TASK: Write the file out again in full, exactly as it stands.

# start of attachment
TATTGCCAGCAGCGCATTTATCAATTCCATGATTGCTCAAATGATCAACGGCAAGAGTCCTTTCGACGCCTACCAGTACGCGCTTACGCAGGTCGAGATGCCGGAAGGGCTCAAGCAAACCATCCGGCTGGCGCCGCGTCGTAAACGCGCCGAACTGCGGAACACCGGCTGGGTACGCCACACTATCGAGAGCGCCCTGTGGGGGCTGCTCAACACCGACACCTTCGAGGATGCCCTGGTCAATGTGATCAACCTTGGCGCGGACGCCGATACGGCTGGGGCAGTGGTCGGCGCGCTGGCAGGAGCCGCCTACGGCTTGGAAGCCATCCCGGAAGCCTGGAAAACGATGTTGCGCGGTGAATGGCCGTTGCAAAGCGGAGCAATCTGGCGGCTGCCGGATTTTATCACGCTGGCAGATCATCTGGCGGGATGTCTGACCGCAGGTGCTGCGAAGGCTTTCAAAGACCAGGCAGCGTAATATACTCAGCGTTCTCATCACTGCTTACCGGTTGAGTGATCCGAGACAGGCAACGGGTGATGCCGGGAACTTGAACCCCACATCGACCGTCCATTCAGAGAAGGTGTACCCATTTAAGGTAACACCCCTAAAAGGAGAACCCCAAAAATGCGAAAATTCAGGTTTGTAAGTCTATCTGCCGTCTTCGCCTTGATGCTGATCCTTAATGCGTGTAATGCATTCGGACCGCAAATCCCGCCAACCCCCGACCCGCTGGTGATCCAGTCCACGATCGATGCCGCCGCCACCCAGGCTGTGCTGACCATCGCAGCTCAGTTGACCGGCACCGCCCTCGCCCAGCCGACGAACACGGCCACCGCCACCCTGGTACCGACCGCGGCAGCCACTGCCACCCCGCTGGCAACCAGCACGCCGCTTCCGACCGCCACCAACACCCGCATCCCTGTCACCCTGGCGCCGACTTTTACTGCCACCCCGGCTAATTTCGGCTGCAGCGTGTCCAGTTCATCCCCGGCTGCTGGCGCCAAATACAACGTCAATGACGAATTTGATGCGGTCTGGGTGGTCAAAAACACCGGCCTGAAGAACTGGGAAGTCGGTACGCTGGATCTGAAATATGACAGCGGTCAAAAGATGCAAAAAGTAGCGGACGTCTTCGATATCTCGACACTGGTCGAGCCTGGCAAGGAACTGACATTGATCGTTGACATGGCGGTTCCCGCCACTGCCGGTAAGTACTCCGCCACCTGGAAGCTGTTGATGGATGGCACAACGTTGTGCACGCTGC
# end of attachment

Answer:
TATTGCCAGCAGCGCATTTATCAATTCCATGATTGCTCAAATGATCAACGGCAAGAGTCCTTTCGACGCCTACCAGTACGCGCTTACGCAGGTCGAGATGCCGGAAGGGCTCAAGCAAACCATCCGGCTGGCGCCGCGTCGTAAACGCGCCGAACTGCGGAACACCGGCTGGGTACGCCACACTATCGAGAGCGCCCTGTGGGGGCTGCTCAACACCGACACCTTCGAGGATGCCCTGGTCAATGTGATCAACCTTGGCGCGGACGCCGATACGGCTGGGGCAGTGGTCGGCGCGCTGGCAGGAGCCGCCTACGGCTTGGAAGCCATCCCGGAAGCCTGGAAAACGATGTTGCGCGGTGAATGGCCGTTGCAAAGCGGAGCAATCTGGCGGCTGCCGGATTTTATCACGCTGGCAGATCATCTGGCGGGATGTCTGACCGCAGGTGCTGCGAAGGCTTTCAAAGACCAGGCAGCGTAATATACTCAGCGTTCTCATCACTGCTTACCGGTTGAGTGATCCGAGACAGGCAACGGGTGATGCCGGGAACTTGAACCCCACATCGACCGTCCATTCAGAGAAGGTGTACCCATTTAAGGTAACACCCCTAAAAGGAGAACCCCAAAAATGCGAAAATTCAGGTTTGTAAGTCTATCTGCCGTCTTCGCCTTGATGCTGATCCTTAATGCGTGTAATGCATTCGGACCGCAAATCCCGCCAACCCCCGACCCGCTGGTGATCCAGTCCACGATCGATGCCGCCGCCACCCAGGCTGTGCTGACCATCGCAGCTCAGTTGACCGGCACCGCCCTCGCCCAGCCGACGAACACGGCCACCGCCACCCTGGTACCGACCGCGGCAGCCACTGCCACCCCGCTGGCAACCAGCACGCCGCTTCCGACCGCCACCAACACCCGCATCCCTGTCACCCTGGCGCCGACTTTTACTGCCACCCCGGCTAATTTCGGCTGCAGCGTGTCCAGTTCATCCCCGGCTGCTGGCGCCAAATACAACGTCAATGACGAATTTGATGCGGTCTGGGTGGTCAAAAACACCGGCCTGAAGAACTGGGAAGTCGGTACGCTGGATCTGAAATATGACAGCGGTCAAAAGATGCAAAAAGTAGCGGACGTCTTCGATATCTCGACACTGGTCGAGCCTGGCAAGGAACTGACATTGATCGTTGACATGGCGGTTCCCGCCACTGCCGGTAAGTACTCCGCCACCTGGAAGCTGTTGATGGATGGCACAACGTTGTGCACGCTGC